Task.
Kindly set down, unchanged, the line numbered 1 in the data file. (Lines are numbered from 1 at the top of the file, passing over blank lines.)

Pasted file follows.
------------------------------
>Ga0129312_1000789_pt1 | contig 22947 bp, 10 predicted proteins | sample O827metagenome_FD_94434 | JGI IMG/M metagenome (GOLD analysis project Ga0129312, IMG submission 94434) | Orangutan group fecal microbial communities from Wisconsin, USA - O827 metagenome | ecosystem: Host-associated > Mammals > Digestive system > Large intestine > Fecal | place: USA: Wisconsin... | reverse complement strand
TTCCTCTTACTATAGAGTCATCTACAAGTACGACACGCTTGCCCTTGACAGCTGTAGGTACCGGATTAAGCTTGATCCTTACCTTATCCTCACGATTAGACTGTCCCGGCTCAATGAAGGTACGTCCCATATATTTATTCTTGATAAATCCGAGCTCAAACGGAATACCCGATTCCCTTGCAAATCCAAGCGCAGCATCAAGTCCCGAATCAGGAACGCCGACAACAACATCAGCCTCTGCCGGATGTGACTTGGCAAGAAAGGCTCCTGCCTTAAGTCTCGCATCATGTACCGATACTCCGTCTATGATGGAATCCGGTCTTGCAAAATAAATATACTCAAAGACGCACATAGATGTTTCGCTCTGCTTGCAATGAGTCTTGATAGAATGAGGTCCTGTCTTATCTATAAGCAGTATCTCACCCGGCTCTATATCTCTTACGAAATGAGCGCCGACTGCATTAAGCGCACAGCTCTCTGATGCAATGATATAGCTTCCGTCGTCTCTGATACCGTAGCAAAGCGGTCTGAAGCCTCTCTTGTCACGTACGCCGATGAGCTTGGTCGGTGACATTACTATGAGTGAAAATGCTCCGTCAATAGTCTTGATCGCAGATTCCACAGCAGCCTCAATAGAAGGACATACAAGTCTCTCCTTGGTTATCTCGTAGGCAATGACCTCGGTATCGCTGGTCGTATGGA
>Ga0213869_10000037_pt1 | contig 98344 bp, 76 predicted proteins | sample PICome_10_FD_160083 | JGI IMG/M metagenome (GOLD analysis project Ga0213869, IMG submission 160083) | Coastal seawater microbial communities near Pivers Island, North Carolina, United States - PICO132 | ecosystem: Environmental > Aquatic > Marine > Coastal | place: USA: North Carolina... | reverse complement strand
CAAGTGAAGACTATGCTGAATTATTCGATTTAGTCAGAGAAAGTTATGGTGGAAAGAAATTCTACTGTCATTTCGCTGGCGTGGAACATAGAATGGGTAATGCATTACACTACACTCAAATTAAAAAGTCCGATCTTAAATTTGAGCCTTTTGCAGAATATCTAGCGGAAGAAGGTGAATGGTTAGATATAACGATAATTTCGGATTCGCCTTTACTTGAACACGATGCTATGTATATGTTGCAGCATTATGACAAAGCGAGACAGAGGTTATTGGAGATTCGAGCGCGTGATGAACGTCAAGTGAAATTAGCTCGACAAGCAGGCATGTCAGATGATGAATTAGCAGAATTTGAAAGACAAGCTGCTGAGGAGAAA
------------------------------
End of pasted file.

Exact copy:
>Ga0129312_1000789_pt1 | contig 22947 bp, 10 predicted proteins | sample O827metagenome_FD_94434 | JGI IMG/M metagenome (GOLD analysis project Ga0129312, IMG submission 94434) | Orangutan group fecal microbial communities from Wisconsin, USA - O827 metagenome | ecosystem: Host-associated > Mammals > Digestive system > Large intestine > Fecal | place: USA: Wisconsin... | reverse complement strand